|Priced to Move (Shop-Til-U-Drop, No. 1) by Ginny Aiken: As a shopaholic and a longtime fan of Christian fiction, this seemed right up my alley. Unfortunately, it turned out to be a mediocre whodunit that focused more on precious stones than bargain hunting. Since I already have the third book in the series thanks to an eBay lot I recently purchased, I will probably keep reading it; hopefully, the series will improve as time goes on.|
Content Concerns: The aftermath of a murder is described, and a person is held at gunpoint. A woman leaving her husband for another man is discussed. The narrator/protagonist claims to be a Christian, but doesn't act that way sometimes, yet never admits to any wrong.
|Mercy Kill (Star Wars: X-Wing, No. 10) by Aaron Allston: The X-Wing novels are probably only behind the Thrawn books when it comes to popular Star Wars Expanded Universe novels. However, this late sequel completely fails to live up to its predecessors. The writing is only average, and the story is quite hard to follow. Fans of Lucas' space opera would do better to read pretty much anything else in the EU than this.|
Content Concerns: Though I was unable to finish it, here's what I encountered while attempting to read it: About five or six profanities, various fisticuffs, as well as a scene where a guy tries to take advantage of a woman.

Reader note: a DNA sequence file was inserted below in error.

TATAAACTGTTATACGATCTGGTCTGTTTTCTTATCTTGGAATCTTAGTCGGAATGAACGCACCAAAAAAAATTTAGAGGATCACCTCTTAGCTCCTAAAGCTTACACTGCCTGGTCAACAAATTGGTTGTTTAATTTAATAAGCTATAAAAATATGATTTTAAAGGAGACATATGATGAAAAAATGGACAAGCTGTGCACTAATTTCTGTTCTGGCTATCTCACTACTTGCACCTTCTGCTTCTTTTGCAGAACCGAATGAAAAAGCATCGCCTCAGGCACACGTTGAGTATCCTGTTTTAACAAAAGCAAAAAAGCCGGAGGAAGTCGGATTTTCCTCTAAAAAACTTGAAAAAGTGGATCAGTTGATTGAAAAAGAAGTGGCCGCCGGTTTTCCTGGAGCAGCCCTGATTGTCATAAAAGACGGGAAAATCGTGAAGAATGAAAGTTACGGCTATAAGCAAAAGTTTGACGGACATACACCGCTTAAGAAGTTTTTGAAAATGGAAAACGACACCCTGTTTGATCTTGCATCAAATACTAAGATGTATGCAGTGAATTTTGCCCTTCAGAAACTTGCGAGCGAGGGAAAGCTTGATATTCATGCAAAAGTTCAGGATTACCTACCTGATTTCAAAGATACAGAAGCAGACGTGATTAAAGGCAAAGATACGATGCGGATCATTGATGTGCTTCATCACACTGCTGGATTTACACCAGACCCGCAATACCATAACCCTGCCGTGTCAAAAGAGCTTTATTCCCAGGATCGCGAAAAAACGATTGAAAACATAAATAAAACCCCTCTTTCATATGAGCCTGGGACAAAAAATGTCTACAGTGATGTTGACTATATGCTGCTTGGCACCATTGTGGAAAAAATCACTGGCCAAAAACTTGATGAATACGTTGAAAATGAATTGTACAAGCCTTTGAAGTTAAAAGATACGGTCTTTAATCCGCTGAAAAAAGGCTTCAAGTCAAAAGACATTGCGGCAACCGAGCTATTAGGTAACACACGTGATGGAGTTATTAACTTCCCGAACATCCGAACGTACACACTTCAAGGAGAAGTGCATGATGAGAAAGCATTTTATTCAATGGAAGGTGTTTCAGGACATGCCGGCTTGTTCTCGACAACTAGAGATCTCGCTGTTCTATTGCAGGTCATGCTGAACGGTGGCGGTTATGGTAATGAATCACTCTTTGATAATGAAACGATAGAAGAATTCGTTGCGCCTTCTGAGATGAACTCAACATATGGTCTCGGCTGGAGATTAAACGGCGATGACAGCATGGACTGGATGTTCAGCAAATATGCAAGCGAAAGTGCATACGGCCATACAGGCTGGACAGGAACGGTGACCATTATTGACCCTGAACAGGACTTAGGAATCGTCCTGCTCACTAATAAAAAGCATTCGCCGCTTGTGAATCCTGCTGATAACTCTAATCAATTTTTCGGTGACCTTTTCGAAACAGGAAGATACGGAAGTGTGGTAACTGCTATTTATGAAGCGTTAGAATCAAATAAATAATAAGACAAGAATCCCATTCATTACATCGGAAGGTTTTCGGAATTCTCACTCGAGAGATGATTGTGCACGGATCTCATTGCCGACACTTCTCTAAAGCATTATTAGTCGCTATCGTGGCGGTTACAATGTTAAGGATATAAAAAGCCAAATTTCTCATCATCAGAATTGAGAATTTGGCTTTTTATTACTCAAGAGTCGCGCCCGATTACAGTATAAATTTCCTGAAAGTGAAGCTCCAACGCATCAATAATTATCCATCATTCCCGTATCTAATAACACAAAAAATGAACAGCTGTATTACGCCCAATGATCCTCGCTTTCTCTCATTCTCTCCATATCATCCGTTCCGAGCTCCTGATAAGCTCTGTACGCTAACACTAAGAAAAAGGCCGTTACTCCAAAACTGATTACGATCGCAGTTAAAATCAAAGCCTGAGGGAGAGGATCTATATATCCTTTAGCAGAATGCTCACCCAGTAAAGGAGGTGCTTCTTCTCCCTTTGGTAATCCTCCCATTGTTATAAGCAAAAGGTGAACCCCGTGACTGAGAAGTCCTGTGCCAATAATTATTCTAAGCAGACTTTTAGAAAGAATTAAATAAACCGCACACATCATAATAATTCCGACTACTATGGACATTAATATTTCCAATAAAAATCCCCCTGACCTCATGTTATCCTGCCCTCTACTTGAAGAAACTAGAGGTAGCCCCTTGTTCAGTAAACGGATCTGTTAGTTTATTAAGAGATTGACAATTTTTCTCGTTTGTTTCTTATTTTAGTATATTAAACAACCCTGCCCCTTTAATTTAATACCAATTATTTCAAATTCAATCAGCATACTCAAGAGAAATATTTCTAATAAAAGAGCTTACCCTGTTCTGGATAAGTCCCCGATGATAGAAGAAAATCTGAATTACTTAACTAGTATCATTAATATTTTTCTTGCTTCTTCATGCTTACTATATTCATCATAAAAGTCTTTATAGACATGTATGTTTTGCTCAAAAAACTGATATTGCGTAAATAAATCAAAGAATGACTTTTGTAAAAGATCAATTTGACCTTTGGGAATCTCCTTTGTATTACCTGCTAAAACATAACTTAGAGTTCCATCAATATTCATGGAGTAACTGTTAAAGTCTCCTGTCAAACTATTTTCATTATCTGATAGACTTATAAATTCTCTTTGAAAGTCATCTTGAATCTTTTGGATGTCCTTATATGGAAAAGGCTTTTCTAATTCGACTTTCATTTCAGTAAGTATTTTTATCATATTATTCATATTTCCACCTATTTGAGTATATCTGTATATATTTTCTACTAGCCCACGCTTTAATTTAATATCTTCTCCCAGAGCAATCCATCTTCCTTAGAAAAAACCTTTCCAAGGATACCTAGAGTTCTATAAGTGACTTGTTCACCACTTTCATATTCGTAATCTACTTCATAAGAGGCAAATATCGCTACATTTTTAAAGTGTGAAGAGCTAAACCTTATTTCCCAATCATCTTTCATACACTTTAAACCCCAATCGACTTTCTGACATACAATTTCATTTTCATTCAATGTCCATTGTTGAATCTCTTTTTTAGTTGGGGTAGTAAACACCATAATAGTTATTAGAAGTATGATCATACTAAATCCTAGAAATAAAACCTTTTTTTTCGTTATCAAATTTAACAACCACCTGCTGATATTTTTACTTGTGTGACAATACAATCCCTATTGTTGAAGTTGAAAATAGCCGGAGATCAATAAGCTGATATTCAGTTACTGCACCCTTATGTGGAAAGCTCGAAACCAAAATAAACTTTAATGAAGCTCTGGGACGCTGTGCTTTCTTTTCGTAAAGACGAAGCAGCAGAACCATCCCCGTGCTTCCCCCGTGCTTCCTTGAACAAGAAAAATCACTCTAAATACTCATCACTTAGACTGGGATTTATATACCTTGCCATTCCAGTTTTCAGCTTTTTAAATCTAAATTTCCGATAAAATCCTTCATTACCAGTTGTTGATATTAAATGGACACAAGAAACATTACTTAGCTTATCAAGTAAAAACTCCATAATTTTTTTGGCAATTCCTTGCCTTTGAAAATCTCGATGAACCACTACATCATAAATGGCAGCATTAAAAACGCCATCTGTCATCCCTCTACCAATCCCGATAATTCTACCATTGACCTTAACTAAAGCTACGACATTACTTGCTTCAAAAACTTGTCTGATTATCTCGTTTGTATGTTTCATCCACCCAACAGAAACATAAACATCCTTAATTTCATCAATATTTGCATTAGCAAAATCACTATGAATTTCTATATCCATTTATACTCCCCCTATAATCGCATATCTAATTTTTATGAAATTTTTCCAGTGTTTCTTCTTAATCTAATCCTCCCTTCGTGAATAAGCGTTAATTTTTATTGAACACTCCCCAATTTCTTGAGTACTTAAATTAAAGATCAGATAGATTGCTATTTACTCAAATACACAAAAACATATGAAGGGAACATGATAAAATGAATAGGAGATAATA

|Decision Points by George W. Bush: Many people derided "W" during his presidency, but how much do we really know about what went on behind the scenes? Our forty-third Chief Executive draws back the curtain a bit, and exposes some urban myths about him and his associates, as well as admitting to failures, both before and during his presidency. He also speaks of current President Barack Obama in kind terms. If politics are your thing, or you'd like to know more about the second President Bush, you can't go wrong with this book.|
Content Concerns: Profanity throughout, only a small amount of it censored. The photos section has some women dressed in off-the-shoulder or low-cut dresses. Drunkenness gets mentioned, although "W" describes his alcoholism as a problem.
|Chloe (The Women of Ivy Manor, No. 1) by Lyn Cote: From the Roaring Twenties to the Great Depression, Chloe lives through an epic time in America's history. Unfortunately, the writing does not match up. Fans of historical Christian fiction might like it, though they probably won't love it.|